Dean Chemerinsky’s and Professor Jewel’s contributions both raise very important points about the challenges facing legal education reform. Personally, I'm in the camp of people who believe that the legal education model will change. However, it's apparent to me that changes must come predominately from outside of schools and the ABA Section of Legal Education. Survival instincts may prohibit even well-respected, well-meaning faculty scholars from adequately assessing the scope of the problems with the current law school model. But the increasing interest from U.S. Senators should signal to the uninitiated that law schools cannot continue to operate in a bubble. Nor can this discussion continue if everyone ignores the crux of the problem: intolerably high costs and an unacceptable number of unprepared graduates.
What would internal reform even look like if the two core goals are slashing tuition and improving preparedness? Part of the reason internal reform may be difficult to imagine, as Dean Chemerinsky pointed out, is because law schools are governed by faculty, and because substantial changes to the legal education model will alter "what [faculty] have to teach and do." That the Section of Legal Education is captured by similarly consumer-disoriented interests, despite overtures to the contrary, only aggravates the situation and observers. It bears repeating that the Standards Review Committee, Section of Legal Education, and Dean O'Brien in his posting do not once mention how important it is that the cost of obtaining a legal education drastically decline. Reducing costs cannot be the elephant in the room if this discussion is to carry any significance with the public.
Internal reform may also be difficult to imagine because increases in quality are typically tied at the hip to increases in costs. This attitude contributed to the current model and its explosive growth over at least the last 25 years. With little or no downward pressure on the cost of legal education, and a diversity of ideas about what it means to improve the student experience, law schools can introduce new features along with yearly tuition increases, knowing they will be rewarded for it in the U.S. News rankings.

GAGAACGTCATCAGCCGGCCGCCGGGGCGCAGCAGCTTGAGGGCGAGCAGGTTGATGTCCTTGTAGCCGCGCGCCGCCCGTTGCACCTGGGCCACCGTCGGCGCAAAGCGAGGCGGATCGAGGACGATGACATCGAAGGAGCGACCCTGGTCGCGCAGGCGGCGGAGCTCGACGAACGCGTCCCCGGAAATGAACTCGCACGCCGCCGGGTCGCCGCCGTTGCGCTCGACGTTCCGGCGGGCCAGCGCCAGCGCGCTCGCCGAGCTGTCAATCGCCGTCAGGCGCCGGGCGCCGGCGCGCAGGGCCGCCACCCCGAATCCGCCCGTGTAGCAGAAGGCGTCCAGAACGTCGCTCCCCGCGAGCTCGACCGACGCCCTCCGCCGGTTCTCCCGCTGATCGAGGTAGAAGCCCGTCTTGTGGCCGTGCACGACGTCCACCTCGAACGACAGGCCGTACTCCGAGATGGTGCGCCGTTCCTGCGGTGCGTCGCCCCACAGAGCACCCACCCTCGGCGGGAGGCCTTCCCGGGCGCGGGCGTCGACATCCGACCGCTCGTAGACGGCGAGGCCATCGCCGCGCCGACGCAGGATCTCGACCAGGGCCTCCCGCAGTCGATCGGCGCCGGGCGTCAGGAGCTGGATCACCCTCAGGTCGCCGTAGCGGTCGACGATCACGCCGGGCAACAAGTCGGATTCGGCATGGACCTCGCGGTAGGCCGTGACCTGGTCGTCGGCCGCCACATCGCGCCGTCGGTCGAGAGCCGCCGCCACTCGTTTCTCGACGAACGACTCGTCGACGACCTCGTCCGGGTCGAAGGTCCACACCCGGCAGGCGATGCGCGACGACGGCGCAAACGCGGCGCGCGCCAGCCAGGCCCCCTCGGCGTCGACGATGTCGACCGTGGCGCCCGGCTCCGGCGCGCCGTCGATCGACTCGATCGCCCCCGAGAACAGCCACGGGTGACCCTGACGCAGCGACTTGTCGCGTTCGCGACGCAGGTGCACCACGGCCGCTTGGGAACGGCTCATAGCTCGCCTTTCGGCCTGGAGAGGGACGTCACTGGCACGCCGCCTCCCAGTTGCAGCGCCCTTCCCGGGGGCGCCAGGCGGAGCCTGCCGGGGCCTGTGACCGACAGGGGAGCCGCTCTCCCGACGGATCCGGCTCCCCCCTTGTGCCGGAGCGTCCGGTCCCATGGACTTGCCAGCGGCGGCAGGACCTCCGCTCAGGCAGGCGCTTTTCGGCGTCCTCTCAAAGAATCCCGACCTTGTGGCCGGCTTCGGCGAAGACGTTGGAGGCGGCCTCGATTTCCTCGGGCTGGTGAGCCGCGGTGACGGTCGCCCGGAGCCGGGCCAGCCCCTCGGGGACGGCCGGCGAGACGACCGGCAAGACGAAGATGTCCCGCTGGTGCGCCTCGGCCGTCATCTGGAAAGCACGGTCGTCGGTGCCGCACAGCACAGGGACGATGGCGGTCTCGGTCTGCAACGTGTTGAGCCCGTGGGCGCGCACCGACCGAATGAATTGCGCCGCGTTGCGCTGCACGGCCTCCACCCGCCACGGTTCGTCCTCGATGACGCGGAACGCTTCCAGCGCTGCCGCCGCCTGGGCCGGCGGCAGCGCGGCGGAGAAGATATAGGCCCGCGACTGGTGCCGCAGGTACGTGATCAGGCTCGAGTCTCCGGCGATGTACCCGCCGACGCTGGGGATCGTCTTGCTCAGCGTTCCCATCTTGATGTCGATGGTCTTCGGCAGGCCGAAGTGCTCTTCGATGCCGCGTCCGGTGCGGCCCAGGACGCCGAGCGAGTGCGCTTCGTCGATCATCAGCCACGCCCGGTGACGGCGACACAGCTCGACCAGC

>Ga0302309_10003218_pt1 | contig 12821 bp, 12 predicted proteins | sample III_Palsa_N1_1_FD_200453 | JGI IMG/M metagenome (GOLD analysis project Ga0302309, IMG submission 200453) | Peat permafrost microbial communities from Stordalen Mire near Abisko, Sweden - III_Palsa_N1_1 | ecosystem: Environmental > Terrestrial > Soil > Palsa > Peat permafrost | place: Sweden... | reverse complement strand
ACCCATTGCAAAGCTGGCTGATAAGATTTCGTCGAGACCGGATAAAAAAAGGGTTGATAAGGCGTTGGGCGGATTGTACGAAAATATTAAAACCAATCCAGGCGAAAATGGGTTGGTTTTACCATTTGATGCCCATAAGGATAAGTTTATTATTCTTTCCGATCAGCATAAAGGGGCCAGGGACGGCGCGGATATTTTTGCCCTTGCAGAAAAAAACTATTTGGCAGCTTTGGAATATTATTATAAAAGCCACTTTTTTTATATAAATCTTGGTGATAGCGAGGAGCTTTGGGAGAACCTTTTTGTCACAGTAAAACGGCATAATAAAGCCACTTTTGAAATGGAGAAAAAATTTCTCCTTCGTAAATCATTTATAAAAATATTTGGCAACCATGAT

On its face, the idea that costs can decrease while quality increases is fanciful. More to the point, there is substantial denial that there is a problem with the quality of education that law schools provide graduates. Such denial comes out in claims that the "law school crisis" is cyclical, not structural.
Like Dean Chemerinsky, I graduated (albeit this year) without being ready to practice law. Yet, not unlike many law school graduates, I still received a high quality education. This confirms Dean O'Brien's thoughts on the current state of legal education:
Legal education itself has never been in better shape in terms of the preparation that we provide future lawyers. In recent years, our schools have responded to suggestions by the bar and have substantially upgraded legal writing programs and practical skills opportunities. The process currently in place ensures that graduating lawyers are well trained for a variety of roles.
There are two important disconnects here. First, how can I claim that I received a high quality education and also say that people are wrong to deny there's a problem with the quality of education? Second, how can Professor Olivas claim that graduates are well trained for a variety of roles, despite the increasing reticence of clients to pay for junior associates? We can reconcile both sets of questions by examining how each claim uses a different metric to evaluate quality. The first claim in each set speaks to doing something well, but not necessarily producing graduates who are/feel ready to practice law.
This brings me back to the potential fantasy of reducing costs while improving quality. In our evolved-definition-of-quality world, we may find that the current pedagogy badly misses the mark. In this case, radical change may mean substantially changing the composition of legal educators, whose salaries and benefits make up a large chunk of law school operating costs. If faculty composition radically shifts to include more practitioners teaching as adjuncts in specific, practice-oriented classes, while tenured faculty must seek grants to continue their scholarly endeavors, we could see the costs of educating aspiring lawyers decline drastically.— Kyle McEntee, executive director of Law School Transparency.